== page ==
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Presenter(s): Donna Murray, PhD, CCC-SLP
Credit(s): PDHs: 2.0, ASHA CEUs*: 0.2
Summary: This on demand webinar identifies and discusses specific early pre-verbal, verbal, and social features of autism spectrum disorder (ASD) and common co-occurring factors. The speaker explains the importance of differential diagnosis of ASD – including the role of the SLP in the process – and discusses ASD-specific assessments and best practice evaluation methods.
Presenter(s): Mary O’Leary Kane, MA, CCC-SLP
Credit(s): PDHs: 1.0, ASHA CEUs*: 0.1
Summary: Many school-based personnel are unsure how to best support students with cochlear implants, and this session explores how clinicians across settings (clinics and schools) and professions (audiologists, SLPs, and educators) can work together to help students reach their goals. This course is a recorded session from the 2019 online conference “Audiology 2019: Cochlear Implants.”
Presenter(s): Jennifer P. Lundine, PhD, CCC-SLP, BCANCDS
Credit(s): PDHs: 0.5, ASHA CEUs*: 0.05
Summary: This session addresses issues that children and adolescents with cancer face as they transition between medical treatment and school. The speaker discusses the roles of the SLP and other team members in helping children make these adjustments. This course is a recorded session from the 2019 online conference “Cancer Care: Enhancing Communication, Swallowing, and Quality of Life.”
Presenter(s): Tena L. McNamara, AuD, CCC-A/SLP; Cynthia McC ormick Richburg, PhD, CCC-A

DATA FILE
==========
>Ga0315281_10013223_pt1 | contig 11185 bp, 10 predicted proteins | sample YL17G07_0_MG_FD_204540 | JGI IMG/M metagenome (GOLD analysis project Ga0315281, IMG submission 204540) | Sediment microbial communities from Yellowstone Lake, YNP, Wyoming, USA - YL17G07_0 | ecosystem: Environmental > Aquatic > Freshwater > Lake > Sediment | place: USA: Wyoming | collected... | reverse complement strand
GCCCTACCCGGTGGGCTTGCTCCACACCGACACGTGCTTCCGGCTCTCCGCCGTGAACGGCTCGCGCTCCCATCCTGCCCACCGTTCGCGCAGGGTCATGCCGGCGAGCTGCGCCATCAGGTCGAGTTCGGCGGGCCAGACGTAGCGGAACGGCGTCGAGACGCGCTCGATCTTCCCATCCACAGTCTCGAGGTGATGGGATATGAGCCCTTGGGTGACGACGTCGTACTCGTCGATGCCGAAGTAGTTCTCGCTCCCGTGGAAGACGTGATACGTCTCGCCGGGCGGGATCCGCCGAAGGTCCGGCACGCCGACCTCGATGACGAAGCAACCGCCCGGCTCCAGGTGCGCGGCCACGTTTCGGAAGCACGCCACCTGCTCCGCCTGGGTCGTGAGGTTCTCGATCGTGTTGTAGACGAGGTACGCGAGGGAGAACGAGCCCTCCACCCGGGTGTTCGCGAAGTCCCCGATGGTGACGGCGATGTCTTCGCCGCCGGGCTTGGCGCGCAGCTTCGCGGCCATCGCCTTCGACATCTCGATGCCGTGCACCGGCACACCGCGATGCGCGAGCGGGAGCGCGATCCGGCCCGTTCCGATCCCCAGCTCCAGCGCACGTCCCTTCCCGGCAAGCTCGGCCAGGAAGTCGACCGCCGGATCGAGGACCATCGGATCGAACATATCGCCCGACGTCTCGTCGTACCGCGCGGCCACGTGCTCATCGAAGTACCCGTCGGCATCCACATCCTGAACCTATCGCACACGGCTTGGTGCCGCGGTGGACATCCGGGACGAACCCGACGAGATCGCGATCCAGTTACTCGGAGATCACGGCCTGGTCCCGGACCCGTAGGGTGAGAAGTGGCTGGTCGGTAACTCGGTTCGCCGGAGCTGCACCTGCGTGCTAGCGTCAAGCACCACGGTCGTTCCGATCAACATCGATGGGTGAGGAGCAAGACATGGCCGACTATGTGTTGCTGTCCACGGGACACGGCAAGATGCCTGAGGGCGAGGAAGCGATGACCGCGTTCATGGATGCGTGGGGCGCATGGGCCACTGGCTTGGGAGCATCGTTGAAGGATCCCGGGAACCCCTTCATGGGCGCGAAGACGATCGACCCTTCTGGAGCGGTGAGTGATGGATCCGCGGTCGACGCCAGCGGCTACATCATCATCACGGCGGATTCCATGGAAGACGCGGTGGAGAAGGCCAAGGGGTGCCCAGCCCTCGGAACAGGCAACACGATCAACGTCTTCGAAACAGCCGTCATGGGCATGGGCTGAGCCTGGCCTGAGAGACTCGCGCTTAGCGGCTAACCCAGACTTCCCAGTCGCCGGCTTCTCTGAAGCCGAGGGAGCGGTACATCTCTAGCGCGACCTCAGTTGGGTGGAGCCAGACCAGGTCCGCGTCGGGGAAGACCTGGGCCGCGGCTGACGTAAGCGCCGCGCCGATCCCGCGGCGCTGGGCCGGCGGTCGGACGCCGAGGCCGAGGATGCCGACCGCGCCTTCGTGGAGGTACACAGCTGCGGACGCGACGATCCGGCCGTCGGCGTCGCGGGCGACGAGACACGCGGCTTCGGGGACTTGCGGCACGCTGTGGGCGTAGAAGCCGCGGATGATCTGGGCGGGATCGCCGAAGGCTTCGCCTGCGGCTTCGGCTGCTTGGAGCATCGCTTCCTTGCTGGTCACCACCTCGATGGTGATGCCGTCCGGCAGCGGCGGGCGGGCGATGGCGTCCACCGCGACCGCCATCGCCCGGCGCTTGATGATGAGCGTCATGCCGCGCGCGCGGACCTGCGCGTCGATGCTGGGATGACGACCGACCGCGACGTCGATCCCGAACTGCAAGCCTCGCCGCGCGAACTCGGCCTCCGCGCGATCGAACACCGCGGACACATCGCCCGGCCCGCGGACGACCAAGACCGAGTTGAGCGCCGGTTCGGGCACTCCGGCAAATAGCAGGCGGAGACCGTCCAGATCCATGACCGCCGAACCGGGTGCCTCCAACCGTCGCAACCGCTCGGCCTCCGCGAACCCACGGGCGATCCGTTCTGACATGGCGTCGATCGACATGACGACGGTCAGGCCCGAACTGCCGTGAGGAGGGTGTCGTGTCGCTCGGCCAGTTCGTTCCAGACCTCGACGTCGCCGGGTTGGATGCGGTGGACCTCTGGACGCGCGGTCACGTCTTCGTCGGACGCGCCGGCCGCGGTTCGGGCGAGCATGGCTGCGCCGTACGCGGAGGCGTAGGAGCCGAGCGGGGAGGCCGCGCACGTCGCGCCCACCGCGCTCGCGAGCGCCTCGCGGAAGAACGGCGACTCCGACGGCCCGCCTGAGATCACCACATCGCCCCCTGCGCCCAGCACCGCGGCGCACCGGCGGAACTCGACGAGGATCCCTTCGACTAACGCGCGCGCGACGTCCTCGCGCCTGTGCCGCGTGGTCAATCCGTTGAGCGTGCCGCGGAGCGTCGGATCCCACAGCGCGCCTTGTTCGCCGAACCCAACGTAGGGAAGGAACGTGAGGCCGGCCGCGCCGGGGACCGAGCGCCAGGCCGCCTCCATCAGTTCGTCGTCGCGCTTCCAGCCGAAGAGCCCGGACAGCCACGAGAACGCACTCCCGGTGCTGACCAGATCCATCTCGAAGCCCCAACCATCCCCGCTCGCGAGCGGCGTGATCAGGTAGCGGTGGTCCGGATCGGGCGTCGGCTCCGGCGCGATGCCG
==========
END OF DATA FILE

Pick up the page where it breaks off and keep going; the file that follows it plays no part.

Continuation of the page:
Credit(s): PDHs: 1.0, ASHA CEUs*: 0.1
Summary: Making appropriate recommendations and developing a relevant intervention plan can be challenging for professionals who treat children with auditory difficulties. This session will provide four case studies of children diagnosed with varying difficulties in auditory skills. The presenters will discuss intervention strategies, goals, and objectives for each case, reflecting an Individualized Education Program/Individualized Service Plan or 504 Plan, and taking into account Common Core and other state standards/curricula. This course is a recorded session from the 2018/2019 online conference “Central Auditory Processing Disorders (CAPD).”
Presenter(s): Jeanane M. Ferre, PhD, CCC-A
Credit(s): PDHs: 0.5, ASHA CEUs*: 0.05
Summary: Knowing when, why, and who to refer for central auditory evaluation is challenging, particularly in school settings. This session will address questions that professionals who work in schools or with young people may face: Are there “red flags" for a CAPD? What will I know after the evaluation that I don’t already know? Will results change services? Are we “overtesting/over-referring”? Are there ways to provide screening and/or intervention services that align with school-based RtI/MTSS models of intervention? How can schools screen for processing issues in ways that meet students’ needs and use resources efficiently? After screening, what’s next? Are procedures different across work settings? This course is a recorded session from the 2018/2019 online conference “Central Auditory Processing Disorders (CAPD).”
Credit(s): PDHs: 5.0, ASHA CEUs*: 0.5